Saturday, 15 April 2017
Wasn’t the victory of One For Arthur in the Grand National a sensational performance for all the connections, not least the Two Golf Widows and Lucinda Russell. As far as I know it is only the second Scottish victory in the race, the last being Rubstic in 1979, and this win should hopefully provide impetus for Northern NH racing which has declined to such a dire state in recent decades.
My wife and I went up for the whole Aintree festival and thoroughly enjoyed it, particularly as the weather favoured the meeting – especially an absolutely gorgeous Saturday. It may not have helped the ITV viewing figures, but the enormous crowd had a superb time. Indeed I don’t think I’ve ever seen a larger crowd on a British racecourse, and the revenue generated must have been colossal. This is also the case for the bookmaking industry with over £0.25bn staked on the race, which makes it over ten times more popular with punters than the FA Cup final.
It is certainly not a cheap meeting to attend, however. Our two badges for the Earl of Derby Stand and the car park cost over £300 on Grand National day. Having said that, for anyone who is a member of the ROA badge scheme, Day 1 is a bargain with free entry, and one of the best days’ jumping of the whole season. On that day we were thrilled to see one of our favourite horses in training, Defi Du Seuil, confirm his dominance and remain unbeaten. Philip Hobbs did a great job playing a straight bat on whether this super horse will go to the Champion Hurdle or the Arkle at next year’s Cheltenham Festival – a lovely problem to solve. Also delighted for Anthony and Rachael Honeyball when their Fountains Windfall ran the field ragged in the opening race of the final day under an extremely enterprising ride from David Noonan.
A final observation is that the partnership between Ann and Alan Potts, Colin Tizzard and Robbie Power has got off to the most incredible start. Indeed the wins of Finians Oscar, Fox Norton and Sizing Cadelco netted the Potts a total of £207,900 which they promptly spent at the boutique Goffs Aintree sale buying the top lot, Madison To Monroe, for £300,000. It says a lot about the price of NH bloodstock these days when even winning three races at Aintree barely pays for two thirds of a top-quality Irish point-to-pointer. Yet again the median in the sale rose considerably from last year’s £70,000 to this year’s £86,000. The dominance of top owners and top yards continues, with few opportunities for grassroots owners even to get a look in …. although having said that, One For Arthur was exceptionally well bought for “only” £65,000 as a youngster. Interestingly many NH owners are becoming more creative in how they go about buying young stock, as it is impossible to compete in the top sales. Finian’s Oscar was bought as a yearling in the Autumn Arqana sale for €20,000 and that is a sale that Owners for Owners is really enthusiastic about. Our Black Prince with Anthony Honeyball came from that sale and although only a 3yo he is a horse who will hopefully come through as a lovely NH prospect in time. We’ll definitely go back to that sale this Autumn.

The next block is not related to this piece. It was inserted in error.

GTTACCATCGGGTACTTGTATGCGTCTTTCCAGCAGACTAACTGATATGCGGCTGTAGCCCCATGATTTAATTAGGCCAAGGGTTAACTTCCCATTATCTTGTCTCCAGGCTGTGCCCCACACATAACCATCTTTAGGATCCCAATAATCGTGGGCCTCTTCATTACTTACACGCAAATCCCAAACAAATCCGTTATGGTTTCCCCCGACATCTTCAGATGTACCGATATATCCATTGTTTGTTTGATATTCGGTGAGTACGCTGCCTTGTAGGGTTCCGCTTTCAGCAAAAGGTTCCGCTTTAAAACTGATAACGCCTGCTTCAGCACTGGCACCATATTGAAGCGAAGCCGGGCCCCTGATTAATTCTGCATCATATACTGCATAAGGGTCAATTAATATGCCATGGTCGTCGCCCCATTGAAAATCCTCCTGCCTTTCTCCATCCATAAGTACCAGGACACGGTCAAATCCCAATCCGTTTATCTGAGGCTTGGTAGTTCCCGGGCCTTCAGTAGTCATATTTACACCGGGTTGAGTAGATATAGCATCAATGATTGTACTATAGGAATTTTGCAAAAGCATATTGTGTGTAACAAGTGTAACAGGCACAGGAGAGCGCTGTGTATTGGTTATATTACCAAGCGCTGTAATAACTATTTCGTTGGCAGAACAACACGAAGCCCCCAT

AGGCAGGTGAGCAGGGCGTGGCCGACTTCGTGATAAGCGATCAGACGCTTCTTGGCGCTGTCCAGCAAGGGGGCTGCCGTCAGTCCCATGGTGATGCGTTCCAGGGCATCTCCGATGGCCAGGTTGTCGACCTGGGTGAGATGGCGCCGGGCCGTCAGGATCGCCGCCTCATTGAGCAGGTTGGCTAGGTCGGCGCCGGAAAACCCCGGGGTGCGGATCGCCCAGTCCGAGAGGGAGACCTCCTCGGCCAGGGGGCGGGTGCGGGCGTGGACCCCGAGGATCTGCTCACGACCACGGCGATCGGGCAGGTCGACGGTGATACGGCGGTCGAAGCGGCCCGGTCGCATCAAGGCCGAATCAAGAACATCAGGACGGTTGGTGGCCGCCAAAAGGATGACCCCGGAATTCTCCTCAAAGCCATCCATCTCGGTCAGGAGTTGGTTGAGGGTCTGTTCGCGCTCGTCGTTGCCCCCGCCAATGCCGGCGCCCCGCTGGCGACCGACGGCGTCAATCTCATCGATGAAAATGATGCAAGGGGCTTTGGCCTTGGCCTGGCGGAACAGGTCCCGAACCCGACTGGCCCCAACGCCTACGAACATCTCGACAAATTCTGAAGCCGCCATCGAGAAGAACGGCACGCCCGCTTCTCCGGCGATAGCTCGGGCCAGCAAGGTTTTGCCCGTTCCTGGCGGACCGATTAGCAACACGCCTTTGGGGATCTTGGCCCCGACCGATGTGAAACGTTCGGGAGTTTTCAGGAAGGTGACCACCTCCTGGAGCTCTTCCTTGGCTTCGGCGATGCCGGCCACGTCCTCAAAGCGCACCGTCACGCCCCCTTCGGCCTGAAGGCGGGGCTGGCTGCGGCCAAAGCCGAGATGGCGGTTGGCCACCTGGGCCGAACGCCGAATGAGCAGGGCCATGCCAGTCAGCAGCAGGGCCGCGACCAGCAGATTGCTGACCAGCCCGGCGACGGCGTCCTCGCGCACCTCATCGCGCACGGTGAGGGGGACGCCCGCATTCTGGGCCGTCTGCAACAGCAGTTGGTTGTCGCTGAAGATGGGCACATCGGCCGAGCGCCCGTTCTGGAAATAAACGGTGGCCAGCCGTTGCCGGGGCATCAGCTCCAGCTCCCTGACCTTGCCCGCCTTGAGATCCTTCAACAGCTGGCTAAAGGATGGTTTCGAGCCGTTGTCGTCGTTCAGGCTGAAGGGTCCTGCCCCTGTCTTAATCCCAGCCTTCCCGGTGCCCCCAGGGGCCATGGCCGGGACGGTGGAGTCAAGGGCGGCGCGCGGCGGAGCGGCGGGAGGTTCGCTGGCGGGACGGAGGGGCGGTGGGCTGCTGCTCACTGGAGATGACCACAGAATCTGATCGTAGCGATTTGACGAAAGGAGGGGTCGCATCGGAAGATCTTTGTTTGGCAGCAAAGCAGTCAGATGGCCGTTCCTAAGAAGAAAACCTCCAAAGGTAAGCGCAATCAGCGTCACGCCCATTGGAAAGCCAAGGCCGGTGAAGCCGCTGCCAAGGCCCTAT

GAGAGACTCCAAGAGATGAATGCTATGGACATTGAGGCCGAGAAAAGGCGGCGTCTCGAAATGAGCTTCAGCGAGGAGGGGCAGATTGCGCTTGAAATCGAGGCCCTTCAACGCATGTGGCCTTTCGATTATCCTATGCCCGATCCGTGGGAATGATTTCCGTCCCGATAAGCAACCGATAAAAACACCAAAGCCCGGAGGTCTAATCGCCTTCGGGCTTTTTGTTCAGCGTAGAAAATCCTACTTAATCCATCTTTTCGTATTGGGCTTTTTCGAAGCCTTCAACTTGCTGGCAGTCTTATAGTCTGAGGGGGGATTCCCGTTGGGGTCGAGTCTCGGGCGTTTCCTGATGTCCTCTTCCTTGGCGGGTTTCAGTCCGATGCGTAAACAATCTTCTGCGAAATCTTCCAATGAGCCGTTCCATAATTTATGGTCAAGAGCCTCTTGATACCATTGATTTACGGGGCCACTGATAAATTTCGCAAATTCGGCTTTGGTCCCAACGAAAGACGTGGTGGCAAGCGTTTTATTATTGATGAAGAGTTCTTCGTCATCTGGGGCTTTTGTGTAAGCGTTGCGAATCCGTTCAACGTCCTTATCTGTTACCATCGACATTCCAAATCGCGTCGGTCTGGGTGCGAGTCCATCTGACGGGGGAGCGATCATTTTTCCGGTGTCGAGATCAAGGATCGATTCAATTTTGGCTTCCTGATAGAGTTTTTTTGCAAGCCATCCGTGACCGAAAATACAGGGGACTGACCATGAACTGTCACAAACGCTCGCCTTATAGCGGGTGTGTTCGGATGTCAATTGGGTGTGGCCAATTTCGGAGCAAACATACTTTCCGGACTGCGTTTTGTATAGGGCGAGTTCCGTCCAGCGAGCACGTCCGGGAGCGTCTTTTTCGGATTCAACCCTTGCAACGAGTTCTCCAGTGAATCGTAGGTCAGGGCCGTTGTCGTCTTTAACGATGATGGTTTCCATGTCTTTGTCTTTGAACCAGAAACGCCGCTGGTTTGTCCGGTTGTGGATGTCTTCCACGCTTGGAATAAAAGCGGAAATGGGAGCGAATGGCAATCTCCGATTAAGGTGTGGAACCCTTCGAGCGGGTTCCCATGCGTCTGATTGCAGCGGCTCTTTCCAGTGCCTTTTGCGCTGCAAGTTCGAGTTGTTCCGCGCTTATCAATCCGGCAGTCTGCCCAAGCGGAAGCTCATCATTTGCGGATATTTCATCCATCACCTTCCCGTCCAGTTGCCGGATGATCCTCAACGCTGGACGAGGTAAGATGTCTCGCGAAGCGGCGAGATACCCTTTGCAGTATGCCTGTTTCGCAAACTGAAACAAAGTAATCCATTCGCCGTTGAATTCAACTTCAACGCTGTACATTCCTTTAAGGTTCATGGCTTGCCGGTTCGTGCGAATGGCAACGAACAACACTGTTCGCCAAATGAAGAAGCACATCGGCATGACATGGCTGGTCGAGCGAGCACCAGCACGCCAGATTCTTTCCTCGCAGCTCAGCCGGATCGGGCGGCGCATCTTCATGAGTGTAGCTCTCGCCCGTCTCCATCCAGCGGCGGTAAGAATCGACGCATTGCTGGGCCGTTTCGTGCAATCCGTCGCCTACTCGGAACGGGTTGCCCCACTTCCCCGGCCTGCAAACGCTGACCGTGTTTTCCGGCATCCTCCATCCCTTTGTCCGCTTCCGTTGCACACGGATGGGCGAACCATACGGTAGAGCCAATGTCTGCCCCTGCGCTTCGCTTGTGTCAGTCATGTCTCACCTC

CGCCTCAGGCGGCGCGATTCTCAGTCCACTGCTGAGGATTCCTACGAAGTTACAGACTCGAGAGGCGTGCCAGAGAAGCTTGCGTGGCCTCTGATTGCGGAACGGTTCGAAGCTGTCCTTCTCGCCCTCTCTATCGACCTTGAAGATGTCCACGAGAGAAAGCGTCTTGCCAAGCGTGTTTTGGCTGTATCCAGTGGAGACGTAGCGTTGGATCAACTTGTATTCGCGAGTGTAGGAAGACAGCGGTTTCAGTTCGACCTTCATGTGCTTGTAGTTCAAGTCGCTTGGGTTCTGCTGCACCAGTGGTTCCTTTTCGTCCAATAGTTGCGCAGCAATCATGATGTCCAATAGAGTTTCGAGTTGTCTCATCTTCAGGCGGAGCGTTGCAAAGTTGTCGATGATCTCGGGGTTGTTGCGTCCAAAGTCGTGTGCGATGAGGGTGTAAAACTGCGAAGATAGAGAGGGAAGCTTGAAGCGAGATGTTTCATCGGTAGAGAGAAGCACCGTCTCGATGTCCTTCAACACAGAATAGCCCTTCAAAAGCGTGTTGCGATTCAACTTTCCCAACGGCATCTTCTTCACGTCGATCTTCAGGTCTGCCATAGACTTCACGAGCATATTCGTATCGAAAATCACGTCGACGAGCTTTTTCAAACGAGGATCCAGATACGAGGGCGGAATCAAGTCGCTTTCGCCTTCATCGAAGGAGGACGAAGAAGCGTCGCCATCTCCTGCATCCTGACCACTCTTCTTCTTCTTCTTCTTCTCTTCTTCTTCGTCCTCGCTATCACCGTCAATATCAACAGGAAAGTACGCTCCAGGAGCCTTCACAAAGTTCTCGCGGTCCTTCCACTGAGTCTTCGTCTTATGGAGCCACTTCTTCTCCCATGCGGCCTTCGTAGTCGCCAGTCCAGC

It is becoming apparent that both keen racegoers and the general public love the big occasion of racing festivals. The four days of Cheltenham and the three of Aintree are probably attracting well over 400,000 attendees now. It is not that long ago that these meetings were very much dominated by die-hard enthusiasts who went along every day. I’m convinced that pattern is changing, with many now going for just one or two days. Indeed a huge percentage of the crowd don’t really seem to have much knowledge of, or be particularly interested in, the horses as such. It is the festival as an event that matters, rather than just the championship races on the track. Many argue that by extending these meetings you dilute the experience, and while that may be true for racing’s intelligentsia, I doubt if it is the case for the vast bulk of attendees.
If that conclusion is correct, then it probably now makes sense for both Aintree and Cheltenham to capitalise on the festival experience and maximise their revenue by increasing the meetings by a day. Without knowing the profit figures, this could lead to another very substantial injection of funds into the sport, particularly for investment in grassroots racing. Both Cheltenham and Aintree already have seven-race cards, so by reducing them back to six together with framing a number of additional races, another day could easily be filled. So for example at Aintree a “consolation” Grand National would be very popular with trainers and owners for those horses balloted out of the big one, and provide the crowds at each of the four days with an Aintree spectacle over the huge fences.
Whether my body could actually withstand the onslaught of an extra day at each of these festivals is debatable, so I suspect I would reduce attendance. However I do think there is a compelling financial argument for capitalising on the enormous popularity of the festivals.
Sunday, 2 April 2017
How was the Cheltenham Festival for you? Personally I found it the best ever from a pure enjoyment standpoint, even though it takes its toll – particularly on the liver. It has definitely been a case of recovery and detox over the last few weeks ahead of going up to Aintree for more fabulous fun on Merseyside. Hardly surprising, as it is the NH Olympics, there was an enormous amount of views shared and arguments raging throughout the Festival week. As ever in racing, mostly clap-trap, but here are ten reflections.